Risperidone and Desipramine in Alcohol Use and Schizophrenia (RADIAUS)
|The safety and scientific validity of this study is the responsibility of the study sponsor and investigators. Listing a study does not mean it has been evaluated by the U.S. Federal Government. Read our disclaimer for details.|
|ClinicalTrials.gov Identifier: NCT01411085|
Recruitment Status : Completed
First Posted : August 8, 2011
Results First Posted : March 23, 2018
Last Update Posted : March 23, 2018
Note: In June 2013, the study design was changed from a randomized controlled study of risperidone + despiramine vs. risperidone vs. placebo to an open label pre-post study of risperidone (or risperidone-like drug) + desipramine. The aims of the study were revised to read:
- To determine whether participants treated with risperidone in combination with desiprmaine have less alcohol use (fewer drinking days; fewer heavy drinking days) during the final 8 weeks on these medications as compared to pre-baseline. The primary hypothesis is that compared to pre-baseline, participants will demonstrate fewer days of drinking (per week), as well as fewer days of heavy drinking (per week) in the final eight weeks they are taking risperidone and desipramine, as recorded on the Timeline Follow-Back assessment
- To explore changes in symptoms (of schizophrenia and of depression) in the final eight weeks of treatment with risperidone + desipramine compared to the period before baseline
- To assess the side effect burden associated with the combination of these two medications in participants.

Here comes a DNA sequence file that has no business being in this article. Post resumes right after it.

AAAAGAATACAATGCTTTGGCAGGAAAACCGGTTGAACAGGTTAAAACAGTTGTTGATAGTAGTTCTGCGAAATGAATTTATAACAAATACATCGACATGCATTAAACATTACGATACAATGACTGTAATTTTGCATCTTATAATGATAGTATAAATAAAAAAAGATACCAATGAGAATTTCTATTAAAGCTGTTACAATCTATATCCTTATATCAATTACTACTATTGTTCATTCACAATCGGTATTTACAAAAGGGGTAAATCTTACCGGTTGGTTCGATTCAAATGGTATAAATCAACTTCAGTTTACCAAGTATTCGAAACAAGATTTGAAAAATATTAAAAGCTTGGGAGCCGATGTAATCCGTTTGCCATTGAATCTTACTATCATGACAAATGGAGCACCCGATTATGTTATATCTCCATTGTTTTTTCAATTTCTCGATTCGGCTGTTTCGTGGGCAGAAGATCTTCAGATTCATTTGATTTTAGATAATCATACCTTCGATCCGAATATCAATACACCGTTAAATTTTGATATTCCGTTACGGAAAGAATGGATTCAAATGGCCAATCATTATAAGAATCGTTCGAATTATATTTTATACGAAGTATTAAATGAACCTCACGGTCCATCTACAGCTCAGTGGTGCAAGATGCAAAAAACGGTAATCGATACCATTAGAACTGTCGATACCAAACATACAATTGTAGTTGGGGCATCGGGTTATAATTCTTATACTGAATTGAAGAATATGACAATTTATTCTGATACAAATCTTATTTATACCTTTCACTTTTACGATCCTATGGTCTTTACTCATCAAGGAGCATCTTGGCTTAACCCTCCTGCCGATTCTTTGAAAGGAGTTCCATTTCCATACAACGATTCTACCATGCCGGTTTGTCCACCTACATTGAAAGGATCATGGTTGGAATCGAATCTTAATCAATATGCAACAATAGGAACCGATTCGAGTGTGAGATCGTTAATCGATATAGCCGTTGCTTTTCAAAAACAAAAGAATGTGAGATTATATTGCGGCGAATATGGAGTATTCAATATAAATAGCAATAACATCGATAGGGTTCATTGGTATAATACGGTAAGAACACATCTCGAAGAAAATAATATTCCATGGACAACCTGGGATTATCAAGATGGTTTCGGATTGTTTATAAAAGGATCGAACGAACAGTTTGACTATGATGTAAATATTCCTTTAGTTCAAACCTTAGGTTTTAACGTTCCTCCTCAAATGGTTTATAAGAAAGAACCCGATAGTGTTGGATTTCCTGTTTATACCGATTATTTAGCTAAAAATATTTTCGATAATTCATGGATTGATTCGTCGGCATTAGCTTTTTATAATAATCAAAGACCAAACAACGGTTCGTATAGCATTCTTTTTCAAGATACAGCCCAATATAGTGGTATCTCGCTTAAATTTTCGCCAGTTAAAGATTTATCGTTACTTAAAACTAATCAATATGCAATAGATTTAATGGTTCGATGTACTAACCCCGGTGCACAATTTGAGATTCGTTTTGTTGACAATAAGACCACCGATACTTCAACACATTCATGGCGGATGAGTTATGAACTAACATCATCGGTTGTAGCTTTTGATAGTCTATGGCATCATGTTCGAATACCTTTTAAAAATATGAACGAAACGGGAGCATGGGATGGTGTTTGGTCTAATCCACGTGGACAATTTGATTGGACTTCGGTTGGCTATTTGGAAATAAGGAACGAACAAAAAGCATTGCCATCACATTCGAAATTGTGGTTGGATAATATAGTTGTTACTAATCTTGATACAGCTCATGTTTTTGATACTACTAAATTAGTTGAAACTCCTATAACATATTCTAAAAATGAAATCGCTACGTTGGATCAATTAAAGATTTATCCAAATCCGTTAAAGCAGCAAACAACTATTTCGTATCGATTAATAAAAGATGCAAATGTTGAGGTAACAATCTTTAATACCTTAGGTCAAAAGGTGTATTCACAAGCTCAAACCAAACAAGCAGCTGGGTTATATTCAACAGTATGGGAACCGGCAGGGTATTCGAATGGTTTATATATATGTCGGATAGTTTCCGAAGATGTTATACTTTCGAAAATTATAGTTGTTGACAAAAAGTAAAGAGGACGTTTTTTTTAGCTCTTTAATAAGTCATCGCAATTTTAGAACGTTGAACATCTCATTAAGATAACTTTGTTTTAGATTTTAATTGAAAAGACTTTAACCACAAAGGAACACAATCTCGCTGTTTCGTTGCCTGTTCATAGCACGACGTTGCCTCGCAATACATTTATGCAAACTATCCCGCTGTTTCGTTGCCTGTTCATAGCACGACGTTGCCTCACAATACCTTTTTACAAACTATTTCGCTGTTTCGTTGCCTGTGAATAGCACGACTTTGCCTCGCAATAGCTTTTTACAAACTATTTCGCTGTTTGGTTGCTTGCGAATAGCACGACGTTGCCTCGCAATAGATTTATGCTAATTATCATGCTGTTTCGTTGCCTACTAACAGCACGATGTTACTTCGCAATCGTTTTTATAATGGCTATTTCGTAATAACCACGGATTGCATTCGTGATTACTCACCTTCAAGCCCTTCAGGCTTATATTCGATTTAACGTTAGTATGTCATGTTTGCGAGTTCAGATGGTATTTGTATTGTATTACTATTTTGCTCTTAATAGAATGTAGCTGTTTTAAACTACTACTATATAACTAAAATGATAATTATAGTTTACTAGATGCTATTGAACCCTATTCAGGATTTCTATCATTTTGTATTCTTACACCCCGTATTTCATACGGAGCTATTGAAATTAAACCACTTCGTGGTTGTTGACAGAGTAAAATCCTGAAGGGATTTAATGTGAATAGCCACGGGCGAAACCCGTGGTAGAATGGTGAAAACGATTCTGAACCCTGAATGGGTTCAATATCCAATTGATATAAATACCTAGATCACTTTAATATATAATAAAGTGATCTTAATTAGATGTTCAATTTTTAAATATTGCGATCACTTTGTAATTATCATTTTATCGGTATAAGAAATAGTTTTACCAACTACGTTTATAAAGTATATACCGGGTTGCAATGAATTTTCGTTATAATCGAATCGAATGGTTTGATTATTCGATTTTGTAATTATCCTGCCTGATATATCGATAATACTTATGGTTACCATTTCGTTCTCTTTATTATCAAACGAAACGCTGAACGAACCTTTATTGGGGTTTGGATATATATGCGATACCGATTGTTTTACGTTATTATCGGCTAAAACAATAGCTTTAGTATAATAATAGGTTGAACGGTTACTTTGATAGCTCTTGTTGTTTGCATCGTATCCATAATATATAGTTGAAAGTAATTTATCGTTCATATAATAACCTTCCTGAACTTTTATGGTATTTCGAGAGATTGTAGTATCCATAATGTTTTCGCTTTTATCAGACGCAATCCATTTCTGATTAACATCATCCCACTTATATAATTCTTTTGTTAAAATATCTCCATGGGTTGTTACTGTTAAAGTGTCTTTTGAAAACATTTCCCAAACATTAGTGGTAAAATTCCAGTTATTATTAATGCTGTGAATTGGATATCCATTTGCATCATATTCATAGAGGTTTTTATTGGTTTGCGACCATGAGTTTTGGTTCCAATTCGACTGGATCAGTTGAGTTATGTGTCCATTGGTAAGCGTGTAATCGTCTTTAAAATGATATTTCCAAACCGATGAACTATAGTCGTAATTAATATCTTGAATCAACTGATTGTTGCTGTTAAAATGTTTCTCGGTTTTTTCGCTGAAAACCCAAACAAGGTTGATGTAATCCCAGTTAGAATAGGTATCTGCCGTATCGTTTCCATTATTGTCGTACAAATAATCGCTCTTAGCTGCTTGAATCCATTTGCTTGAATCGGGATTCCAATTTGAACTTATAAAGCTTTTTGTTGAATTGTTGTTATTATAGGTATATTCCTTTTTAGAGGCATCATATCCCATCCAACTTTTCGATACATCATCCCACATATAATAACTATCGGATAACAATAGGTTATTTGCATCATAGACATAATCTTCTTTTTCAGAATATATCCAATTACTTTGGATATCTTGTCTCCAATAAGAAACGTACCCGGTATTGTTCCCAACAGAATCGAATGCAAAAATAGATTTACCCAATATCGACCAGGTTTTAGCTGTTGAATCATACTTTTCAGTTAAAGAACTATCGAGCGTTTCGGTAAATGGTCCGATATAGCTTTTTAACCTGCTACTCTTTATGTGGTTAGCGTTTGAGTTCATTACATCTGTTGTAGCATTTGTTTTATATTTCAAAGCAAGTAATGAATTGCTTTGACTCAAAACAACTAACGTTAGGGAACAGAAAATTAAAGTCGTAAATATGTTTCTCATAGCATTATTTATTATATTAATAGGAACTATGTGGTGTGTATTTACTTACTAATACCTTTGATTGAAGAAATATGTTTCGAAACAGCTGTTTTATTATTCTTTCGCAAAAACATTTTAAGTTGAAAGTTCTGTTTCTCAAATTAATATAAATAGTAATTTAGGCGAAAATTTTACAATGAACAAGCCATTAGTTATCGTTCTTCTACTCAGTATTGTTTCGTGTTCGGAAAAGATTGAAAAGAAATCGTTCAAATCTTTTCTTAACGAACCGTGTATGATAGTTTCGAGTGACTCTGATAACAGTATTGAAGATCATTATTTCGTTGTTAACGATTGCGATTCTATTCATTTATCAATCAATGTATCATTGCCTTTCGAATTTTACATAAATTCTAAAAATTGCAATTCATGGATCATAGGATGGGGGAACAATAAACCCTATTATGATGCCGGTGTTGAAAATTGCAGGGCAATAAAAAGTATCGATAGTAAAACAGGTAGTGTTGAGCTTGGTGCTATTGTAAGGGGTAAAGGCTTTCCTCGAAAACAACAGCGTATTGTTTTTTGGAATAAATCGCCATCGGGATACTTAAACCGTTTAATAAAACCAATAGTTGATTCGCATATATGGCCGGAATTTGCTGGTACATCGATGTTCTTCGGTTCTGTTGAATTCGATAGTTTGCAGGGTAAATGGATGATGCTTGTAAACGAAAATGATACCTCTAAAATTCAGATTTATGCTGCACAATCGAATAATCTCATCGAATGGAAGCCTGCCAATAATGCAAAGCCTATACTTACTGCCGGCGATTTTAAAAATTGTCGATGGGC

The original aims of the study were:
The purpose of this study is to determine whether participants who are treated with risperidone in combination with desipramine have less alcohol use (fewer drinking days; fewer heavy drinking days) than do participants who are treated with RISP with placebo. The primary hypothesis is that compared to treatment with risperidone, participants randomized to a combination of risperidone plus desipramine will have fewer days of drinking, as well as fewer days of heavy drinking. The study will also compare the effects of risperidone as compared to risperidone plus desipramine on participants' symptoms and side effects.
|Condition or disease||Intervention/treatment||Phase|
|Schizophrenia Alcoholism Dual Diagnosis||Drug: Risperidone + Desipramine||Phase 2|
Alcohol use disorder is at least three times more common in schizophrenia than in the general population, and worsens the course of schizophrenia. Typical antipsychotic agents are of limited value in controlling alcohol use in these "dual diagnosis" patients. Data from our group and others suggest that the atypical antipsychotic drug clozapine limits alcohol and cannabis use in "dual diagnosis" patients with schizophrenia much more effectively than other antipsychotics that have been assessed, however, the side effects produced by clozapine severely limit its use.